North Carolina Newspapers

SEPTEMBER 16, 1992
^ng BCC Kicks Into High Gear
The Shot Heard Round the World: Students Bum Rush
Hardin's House
By Tuere Randall
j Ink Staff Writer
What happened on the night of
ptember 3, 1992 was magical.
:iure this: on this campus about
0 Nubian princes and princesses
;re transformed into African gods
d goddesses as we marched into
; iiight to “ The Pit” and then to
lancellor Hardin’s house to
mand our free-standing Black
iliural Center. And though our
ices rang loudly and clearly in the
ickness of the night, we received
\ citations; and there were no
rests. Even still, we were heard. We
|ide it very clear that we would no
nger sit back and allow the
. ematic deprivation of African-
piericans that has become the
j acy of this campus. It pleases me
en more because this is exactly
1 kind of suppcHt I wanted to see
are frequently last year when I
■ote to you, my brothers and
iiers, of our apathetic nature. It
came apparent that those students
10 came to that event witnessed
lat was perhaps the birth of what
IS the mass awakening of African-
nerican consciousness on this
mpus, because what followed
factly a week later was the most
ihilaiBting moment of my college
ireer.What looked like about one
ousand students marched from
rhe Pit” to the South Building led
members of the Coalition to
liver to Chancellor Hardin an
imatum: by Friday, Novembo"
1992, if he does not comply
ith the wish for a Black Cultural
:nter, we will have no other choice
It to take direct action. The sheer
|nll of supporting each other was
tautiful and emotionally stirring.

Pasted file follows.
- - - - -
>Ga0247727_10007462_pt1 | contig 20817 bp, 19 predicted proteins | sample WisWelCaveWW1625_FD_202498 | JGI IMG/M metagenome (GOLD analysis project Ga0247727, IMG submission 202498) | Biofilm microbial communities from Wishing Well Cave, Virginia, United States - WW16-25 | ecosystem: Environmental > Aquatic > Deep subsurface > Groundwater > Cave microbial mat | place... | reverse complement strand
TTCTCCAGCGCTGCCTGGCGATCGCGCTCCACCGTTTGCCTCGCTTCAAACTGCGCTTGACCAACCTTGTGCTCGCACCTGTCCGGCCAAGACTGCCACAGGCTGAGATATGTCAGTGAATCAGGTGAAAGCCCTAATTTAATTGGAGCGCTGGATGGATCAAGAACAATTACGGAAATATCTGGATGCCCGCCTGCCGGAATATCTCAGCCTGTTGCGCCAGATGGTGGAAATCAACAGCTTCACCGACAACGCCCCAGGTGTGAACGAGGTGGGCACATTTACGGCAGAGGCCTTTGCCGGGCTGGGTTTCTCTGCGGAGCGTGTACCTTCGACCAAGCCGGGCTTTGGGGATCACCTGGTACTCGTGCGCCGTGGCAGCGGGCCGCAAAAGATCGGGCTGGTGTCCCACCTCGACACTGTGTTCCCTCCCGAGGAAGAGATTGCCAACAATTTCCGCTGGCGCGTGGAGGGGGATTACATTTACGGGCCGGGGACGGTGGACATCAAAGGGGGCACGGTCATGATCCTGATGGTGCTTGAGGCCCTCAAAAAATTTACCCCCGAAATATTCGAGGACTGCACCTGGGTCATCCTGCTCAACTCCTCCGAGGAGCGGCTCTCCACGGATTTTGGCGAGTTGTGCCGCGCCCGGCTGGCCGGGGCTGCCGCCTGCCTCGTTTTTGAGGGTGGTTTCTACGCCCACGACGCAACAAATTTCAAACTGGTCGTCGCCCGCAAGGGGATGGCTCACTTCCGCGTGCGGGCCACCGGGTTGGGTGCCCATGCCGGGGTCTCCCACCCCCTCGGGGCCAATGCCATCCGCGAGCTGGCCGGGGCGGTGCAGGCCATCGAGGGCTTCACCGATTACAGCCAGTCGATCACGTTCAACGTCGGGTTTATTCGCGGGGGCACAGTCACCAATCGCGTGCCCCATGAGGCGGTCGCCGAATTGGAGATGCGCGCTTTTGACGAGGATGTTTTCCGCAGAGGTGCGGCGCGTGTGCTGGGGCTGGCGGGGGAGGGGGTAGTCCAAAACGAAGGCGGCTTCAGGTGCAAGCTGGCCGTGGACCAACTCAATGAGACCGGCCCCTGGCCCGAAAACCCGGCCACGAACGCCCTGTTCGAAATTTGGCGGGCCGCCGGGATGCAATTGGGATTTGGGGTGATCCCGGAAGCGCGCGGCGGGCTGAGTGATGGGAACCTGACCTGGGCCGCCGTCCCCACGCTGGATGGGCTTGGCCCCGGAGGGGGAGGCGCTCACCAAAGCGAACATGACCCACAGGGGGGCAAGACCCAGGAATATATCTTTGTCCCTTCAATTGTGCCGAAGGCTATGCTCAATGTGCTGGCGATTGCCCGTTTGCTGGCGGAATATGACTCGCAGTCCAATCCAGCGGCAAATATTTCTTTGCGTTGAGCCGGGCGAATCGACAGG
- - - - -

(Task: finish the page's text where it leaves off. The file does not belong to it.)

(q are making history together,
ishing forward together, am
)pefully we will nev» turn back to
e cluelessness and apathy that hac
cmingly become characteristic or
rican-American students here. It
never too late to join the struggle,
it we do not have the time or
ience for half-steppin*. So come
brrea or just don’t come.
I I want you to realize this; if a
iee-standing B.C.C. is what we
'ant, need and deserve, we must
\W. I ■ t a ■ . ^
llrst understand WHY we want,
need and ultimately will have one. I
was reading through the
Chancellor’s letter
to the freshmen,
where he lauds
Carolina and prides
this University on
Ijeing “a place
where intelligent
and inquisitive
students with varied
talents and interests,
different cultural
jackgrounds, and
diverse dreams and
aspirations can
come together to
learn and to grow.”
So being the
intelligent and
inquisitive students
that we are, we ask
why is it that this
administration is so
adamant about denying us this
building which will commemorate
the life of Sonja Haynes Stone, who
fought for the recognition of varied
talents and contributions made by
diffCTCTt people (e^jecially African-
Americans), so that pec^le of any
cultural background with their
diverse dreams and aspirations can
come together to learn and grow.
We are the people who gave birth to
civilization (thus the concept of a
higher institute of learning), it is my
belief (and I am
siffe many of you
share this
sentiment) that
college is the
cultural crossroads
of education. There
is no better place to
celebrate the
culture and heritage
of others than at
college, especially
at a University as
large as ours. We
owe it to ourselves
to love OUR heritage and to teach
others how they have benefitted and
reaped the rewards of our
contributions. We have that
responsibility and duty to humanity
because for years it has so
conveniently left our histwy out of
(his-story) books. Let us ask
ourselves this; when we go to our
friends’ houses, do they not take us
I Hitchcock Speaks As BAG Members Look On %
in and show us photo albums? Do
they not tell and teach us things
about how their family is special
and unique? Would we not do those
same things with a B.C.C.? T.D.
McNeil, the woman who first
sparked the first protest march, said